Renewed Push, Public Weariness Puts Closing Gitmo Within Obama’s Reach

Renewed Push, Public Weariness Puts Closing Gitmo Within Obama’s Reach

Advocates working to end a sad chapter in American history were given new hope last year when President Barack Obama renewed his push to close the prison at Guantanamo Bay. The substantive challenges to closing the prison remain, though events have shifted the risk calculus to favor closure. And even though the president is in a far weaker position politically than he was when he took office, different public attitudes on national security issues should make it easier to close Guantanamo. What seemed a hopeless and nearly forgotten project for Obama a year ago—closing Guantanamo by the end of his administration—now seems achievable.

After the latest transfer of one detainee to Algeria last month, 154 detainees remain at Guantanamo. There are three different groups of prisoners among the 154: 76 have been designated for transfer to either their native countries or third countries; 33 are slated for prosecution in either the Guantanamo military commissions or U.S. federal courts; and 45 are to be held in continued U.S. military detention but not charged in any forum.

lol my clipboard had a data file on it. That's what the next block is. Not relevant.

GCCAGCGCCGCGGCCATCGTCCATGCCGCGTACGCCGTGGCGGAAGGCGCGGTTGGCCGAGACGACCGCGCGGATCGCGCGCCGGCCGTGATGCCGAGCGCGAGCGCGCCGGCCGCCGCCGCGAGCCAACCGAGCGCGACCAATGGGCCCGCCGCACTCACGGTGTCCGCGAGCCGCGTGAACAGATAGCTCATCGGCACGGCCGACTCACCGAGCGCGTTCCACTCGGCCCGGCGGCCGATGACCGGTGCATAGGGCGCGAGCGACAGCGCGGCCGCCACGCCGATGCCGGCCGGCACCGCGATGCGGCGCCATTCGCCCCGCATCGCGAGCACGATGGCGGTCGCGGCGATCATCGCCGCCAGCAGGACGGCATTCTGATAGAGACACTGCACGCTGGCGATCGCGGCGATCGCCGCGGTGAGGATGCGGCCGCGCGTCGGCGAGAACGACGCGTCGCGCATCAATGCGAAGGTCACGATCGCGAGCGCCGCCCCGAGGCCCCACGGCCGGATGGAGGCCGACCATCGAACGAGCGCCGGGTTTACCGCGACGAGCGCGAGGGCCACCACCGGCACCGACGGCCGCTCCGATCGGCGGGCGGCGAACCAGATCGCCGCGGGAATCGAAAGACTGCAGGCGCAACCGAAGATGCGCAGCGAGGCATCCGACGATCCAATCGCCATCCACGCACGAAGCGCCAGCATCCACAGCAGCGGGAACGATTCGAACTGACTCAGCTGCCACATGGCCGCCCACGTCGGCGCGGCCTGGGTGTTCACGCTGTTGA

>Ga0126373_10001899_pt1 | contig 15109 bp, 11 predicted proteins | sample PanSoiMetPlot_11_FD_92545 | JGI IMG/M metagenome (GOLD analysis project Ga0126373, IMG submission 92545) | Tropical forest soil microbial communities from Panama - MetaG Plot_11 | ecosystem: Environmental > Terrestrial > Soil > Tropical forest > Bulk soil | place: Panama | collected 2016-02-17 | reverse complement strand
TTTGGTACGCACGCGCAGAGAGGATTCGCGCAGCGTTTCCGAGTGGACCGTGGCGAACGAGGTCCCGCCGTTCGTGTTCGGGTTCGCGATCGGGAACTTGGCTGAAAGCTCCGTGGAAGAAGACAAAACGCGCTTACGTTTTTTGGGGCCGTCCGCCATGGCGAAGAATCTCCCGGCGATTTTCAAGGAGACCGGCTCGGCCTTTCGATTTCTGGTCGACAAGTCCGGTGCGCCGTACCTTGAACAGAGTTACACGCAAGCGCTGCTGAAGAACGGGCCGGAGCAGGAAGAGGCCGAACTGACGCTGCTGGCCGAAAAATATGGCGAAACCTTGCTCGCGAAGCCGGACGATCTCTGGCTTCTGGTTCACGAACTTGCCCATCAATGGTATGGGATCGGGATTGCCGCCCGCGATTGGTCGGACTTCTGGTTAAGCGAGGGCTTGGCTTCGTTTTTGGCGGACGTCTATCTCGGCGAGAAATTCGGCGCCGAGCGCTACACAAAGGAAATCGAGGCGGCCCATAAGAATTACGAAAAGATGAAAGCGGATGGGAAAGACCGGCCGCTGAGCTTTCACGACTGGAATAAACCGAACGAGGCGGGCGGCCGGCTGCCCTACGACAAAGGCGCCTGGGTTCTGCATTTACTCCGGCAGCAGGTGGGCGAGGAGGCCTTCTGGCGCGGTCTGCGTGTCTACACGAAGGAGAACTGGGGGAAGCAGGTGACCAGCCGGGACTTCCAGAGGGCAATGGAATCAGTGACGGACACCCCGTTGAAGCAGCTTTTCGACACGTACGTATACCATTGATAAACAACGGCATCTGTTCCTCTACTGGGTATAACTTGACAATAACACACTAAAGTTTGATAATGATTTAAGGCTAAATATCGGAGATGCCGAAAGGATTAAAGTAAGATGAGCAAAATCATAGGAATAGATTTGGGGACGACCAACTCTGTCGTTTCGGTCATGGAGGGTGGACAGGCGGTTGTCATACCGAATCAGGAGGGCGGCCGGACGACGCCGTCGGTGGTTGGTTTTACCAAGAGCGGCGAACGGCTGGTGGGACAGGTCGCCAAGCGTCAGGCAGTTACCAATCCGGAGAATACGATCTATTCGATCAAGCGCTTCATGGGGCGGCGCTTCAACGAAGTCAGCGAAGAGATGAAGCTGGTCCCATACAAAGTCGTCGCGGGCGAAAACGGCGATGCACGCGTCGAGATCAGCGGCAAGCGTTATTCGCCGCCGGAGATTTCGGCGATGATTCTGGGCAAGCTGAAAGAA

Congress’ imposition of severe limitations and prohibitions on transferring Guantanamo detainees out of the prison meant that only a handful left between mid-2010 and late last year. But the last few months of 2013 proved to be a turning point. The Obama administration refocused on Guantanamo, and the president appointed senior officials in the State and Defense Departments to oversee the closing of the prison. The momentum carried over into Congress, which voted to lift the most severe restrictions on transferring Guantanamo detainees overseas—the first time it had ever voted to make it easier to close the prison. The revitalized effort has seen more detainees leave Guantanamo in the four months since December 2013 than in the preceding four years combined. The terrain has changed.

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